A certificate of compliance must be submitted with the original building permit app. and documents.
Part of the conditions of the new codes require the contractor to provide all of the product specification documentation
as well as all maintenance requirements specified by the manufacturer for all of the installed products. This is also to be given to the homeowner after project completion.
There are 2 compliance options that may be chosen to meet the requirements.
They are “Prescriptive” or “Performance”
The prescriptive compliance is usually the easier of the 2 for meeting the guidelines. Although it is more straight forward and less flexible.
The Compliance method is more stringent for the most part, but allows you to have more options to meet the standards.
Regardless of which method you choose, there are some mandatory requirements that apply to both. And those are-
- Duct sealing in all climate zones (CZs) (Section
- Return duct design or fan power, airflow testing, and grill sizing requirements
(Residential HVAC Quality Installation Improvements). (Section150.0(m)13)
- Lighting – Improving and clarifying the mandatory lighting requirements for all residential buildings including kitchens, bathrooms, dining rooms, utility rooms, garages, hall ways, bedrooms, and outdoor lighting. (Section150.0(k)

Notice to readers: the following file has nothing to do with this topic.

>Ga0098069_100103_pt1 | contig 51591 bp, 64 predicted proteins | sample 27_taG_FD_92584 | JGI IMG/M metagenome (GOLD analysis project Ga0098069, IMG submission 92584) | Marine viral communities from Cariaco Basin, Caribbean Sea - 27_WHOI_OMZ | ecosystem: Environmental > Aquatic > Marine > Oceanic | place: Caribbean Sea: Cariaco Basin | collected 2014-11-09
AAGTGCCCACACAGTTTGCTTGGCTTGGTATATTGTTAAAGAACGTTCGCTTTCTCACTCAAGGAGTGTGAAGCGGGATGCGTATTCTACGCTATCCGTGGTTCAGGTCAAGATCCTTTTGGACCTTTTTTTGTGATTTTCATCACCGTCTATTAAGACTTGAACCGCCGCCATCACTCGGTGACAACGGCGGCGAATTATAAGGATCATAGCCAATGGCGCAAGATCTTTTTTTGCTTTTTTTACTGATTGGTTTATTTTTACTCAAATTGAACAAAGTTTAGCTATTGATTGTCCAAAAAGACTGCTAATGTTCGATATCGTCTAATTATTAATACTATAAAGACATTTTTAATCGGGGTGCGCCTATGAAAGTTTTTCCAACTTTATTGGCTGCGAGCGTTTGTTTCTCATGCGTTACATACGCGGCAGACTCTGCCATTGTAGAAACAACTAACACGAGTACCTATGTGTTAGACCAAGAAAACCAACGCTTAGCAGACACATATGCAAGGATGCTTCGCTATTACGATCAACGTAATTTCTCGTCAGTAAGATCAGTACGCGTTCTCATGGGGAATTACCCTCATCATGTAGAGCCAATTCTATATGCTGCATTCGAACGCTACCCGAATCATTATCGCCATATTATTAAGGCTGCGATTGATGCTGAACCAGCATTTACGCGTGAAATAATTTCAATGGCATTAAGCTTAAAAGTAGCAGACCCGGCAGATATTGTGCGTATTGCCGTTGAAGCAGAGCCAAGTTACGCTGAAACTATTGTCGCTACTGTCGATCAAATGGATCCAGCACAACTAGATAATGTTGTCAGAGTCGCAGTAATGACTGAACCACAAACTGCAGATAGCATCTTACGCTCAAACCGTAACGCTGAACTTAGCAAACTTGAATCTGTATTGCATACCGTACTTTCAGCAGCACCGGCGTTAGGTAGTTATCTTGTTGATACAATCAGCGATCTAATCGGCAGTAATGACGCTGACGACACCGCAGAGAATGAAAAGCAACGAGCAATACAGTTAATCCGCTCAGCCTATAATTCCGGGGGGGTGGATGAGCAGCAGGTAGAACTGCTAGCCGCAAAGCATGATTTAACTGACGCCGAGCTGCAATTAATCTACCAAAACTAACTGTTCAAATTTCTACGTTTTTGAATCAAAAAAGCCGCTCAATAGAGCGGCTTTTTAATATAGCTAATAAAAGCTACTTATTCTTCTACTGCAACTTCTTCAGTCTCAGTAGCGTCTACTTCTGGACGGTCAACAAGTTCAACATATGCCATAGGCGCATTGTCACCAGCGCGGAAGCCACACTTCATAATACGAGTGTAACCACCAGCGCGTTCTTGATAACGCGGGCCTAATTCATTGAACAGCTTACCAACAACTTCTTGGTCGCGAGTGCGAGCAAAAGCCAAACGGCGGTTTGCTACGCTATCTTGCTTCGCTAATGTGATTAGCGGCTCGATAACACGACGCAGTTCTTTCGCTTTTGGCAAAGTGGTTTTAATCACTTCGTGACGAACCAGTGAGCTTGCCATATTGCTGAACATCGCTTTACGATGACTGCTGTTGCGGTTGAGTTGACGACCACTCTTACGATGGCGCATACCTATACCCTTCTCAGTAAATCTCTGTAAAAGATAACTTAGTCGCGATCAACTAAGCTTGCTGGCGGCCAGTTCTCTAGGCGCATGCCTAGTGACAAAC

- New luminaire efficacy levels in Table 150.0-B
- Hot water pipe insulation – Requires insulation on pipes ¾ inch and larger. (Section150.0(j)2Aii)
- Solar Ready Measure – 250 square feet of solar ready zone on single family roofs in subdivisions of 10 or more dwelling units. (Section150.0(r))
- Walls with 2×6 framing and larger must have at least R-19 insulation (Section 150.0(c)2).
- New mandatory U-factor of 0.58 for vertical fenestration products and skylights,
- New third party HERS verifications requirement for Ventilation for Indoor Air Quality,
ASHRAE 62.2 requirements, Section 150.0(o).
The most significant changes in the 2013 Building Energy Efficiency Standards affecting residential buildings include the new requirements for high performance fenestration products. (i.e., window and door openings). As well as new requirements for lighting packages.
Although model codes have included duct-sealing requirements for years, enforcement has been spotty or nonexistent.